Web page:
What an Estate Looks Like to the New York Times

This weekend the New York Times (6/13/10) reminded me once again that I am not the paper’s target audience.

While supporters say the estate tax affects only the richest members of society and helps counteract the concentration of wealth, that million-dollar limit would seem to ensnare many people who consider themselves decidedly middle class–especially in the Northeast and California where home values are high.

What is the dividing line between wealthy and upper middle class? Or between someone who owns an estate and someone lucky enough to have bought a home decades ago and watched its value grow to seven figures?

Since the next paragraph acknowledges that less than 2 percent of estates would be affected next year (United for a Fair Economy says it’s less than 1 percent), how can the Times publish this stuff with a straight face? If some two-year-olds don’t consider themselves to be young, would the New York Times write about that seriously?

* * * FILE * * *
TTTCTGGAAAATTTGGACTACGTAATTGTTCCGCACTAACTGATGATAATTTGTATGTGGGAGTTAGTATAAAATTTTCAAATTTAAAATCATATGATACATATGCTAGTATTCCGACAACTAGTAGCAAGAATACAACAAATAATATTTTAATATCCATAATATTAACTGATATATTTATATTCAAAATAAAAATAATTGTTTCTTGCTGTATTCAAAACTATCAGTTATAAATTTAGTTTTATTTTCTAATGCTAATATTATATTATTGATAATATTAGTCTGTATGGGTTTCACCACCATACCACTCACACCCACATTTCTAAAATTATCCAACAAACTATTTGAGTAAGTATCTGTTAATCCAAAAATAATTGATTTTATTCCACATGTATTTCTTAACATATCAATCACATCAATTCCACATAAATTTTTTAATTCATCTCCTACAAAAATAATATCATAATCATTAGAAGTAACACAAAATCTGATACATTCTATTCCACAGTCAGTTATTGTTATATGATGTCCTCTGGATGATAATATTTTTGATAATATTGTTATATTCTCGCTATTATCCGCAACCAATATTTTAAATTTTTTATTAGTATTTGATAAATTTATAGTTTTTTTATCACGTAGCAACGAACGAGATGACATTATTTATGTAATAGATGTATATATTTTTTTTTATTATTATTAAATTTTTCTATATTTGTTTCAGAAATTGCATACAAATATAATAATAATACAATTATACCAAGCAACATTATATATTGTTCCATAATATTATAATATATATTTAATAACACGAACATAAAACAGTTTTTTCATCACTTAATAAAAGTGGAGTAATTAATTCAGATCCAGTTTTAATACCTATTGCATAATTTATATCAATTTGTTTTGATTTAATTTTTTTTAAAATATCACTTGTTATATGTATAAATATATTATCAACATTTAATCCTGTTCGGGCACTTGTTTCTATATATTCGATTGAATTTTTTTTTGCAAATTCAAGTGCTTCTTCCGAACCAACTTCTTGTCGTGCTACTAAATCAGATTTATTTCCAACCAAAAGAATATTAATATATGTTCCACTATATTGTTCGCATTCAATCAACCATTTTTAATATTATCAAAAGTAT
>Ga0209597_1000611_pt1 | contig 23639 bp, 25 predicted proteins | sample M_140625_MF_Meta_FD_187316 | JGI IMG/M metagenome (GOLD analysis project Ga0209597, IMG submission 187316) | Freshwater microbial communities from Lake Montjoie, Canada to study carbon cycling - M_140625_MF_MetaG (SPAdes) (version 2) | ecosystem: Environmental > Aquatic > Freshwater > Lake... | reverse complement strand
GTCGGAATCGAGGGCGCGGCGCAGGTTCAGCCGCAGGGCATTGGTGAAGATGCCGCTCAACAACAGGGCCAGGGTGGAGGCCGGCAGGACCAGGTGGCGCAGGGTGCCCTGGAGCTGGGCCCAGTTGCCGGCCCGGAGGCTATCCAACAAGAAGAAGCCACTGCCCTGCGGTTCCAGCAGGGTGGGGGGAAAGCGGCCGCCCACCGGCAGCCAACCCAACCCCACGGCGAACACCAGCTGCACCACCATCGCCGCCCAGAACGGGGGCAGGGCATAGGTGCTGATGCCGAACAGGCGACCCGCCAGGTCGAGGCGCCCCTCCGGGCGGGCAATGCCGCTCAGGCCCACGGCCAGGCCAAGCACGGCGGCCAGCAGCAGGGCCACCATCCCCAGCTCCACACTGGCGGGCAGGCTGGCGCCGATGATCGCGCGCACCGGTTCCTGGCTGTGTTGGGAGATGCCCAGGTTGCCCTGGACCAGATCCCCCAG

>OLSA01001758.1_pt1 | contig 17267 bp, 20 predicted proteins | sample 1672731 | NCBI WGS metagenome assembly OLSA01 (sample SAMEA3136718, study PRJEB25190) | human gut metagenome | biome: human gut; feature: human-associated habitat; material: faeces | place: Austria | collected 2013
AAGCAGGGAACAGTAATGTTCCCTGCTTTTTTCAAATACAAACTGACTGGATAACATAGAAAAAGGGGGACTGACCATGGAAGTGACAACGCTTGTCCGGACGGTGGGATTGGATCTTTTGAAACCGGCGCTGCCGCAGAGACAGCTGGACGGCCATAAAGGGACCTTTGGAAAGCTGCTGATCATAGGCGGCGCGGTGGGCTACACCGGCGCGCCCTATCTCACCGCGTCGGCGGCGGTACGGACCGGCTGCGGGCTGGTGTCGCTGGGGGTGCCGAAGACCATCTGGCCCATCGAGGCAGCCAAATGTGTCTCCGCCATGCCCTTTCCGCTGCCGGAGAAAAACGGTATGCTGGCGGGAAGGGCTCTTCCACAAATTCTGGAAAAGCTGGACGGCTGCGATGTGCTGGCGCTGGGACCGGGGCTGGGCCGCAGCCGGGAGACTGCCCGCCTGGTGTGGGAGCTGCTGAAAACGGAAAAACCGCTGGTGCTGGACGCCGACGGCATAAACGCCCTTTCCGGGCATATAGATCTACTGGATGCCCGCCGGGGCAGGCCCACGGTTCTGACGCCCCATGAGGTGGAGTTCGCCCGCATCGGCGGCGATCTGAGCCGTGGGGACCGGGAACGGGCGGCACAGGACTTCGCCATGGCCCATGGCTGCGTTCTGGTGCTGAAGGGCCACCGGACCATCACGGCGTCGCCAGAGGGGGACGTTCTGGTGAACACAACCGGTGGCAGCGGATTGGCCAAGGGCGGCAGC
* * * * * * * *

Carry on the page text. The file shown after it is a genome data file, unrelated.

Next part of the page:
I wonder how many Times editors have homes worth more than a million bucks. I’m guessing more than one.

About Julie Hollar

Managing Editor of Extra! Magazine
Julie Hollar is the managing editor of FAIR's magazine, Extra!. Her work received an award from Project Censored in 2005, and she has been interviewed by such media outlets as the Los Angeles Times, Agence France-Presse and the San Francisco Chronicle. A graduate of Rice University, she has written for the Texas Observer and coordinated communications and activism at the Lesbian/Gay Rights Lobby of Texas. Hollar also co-directed the 2006 documentary Boy I Am and was previously active in the Paper Tiger Television collective.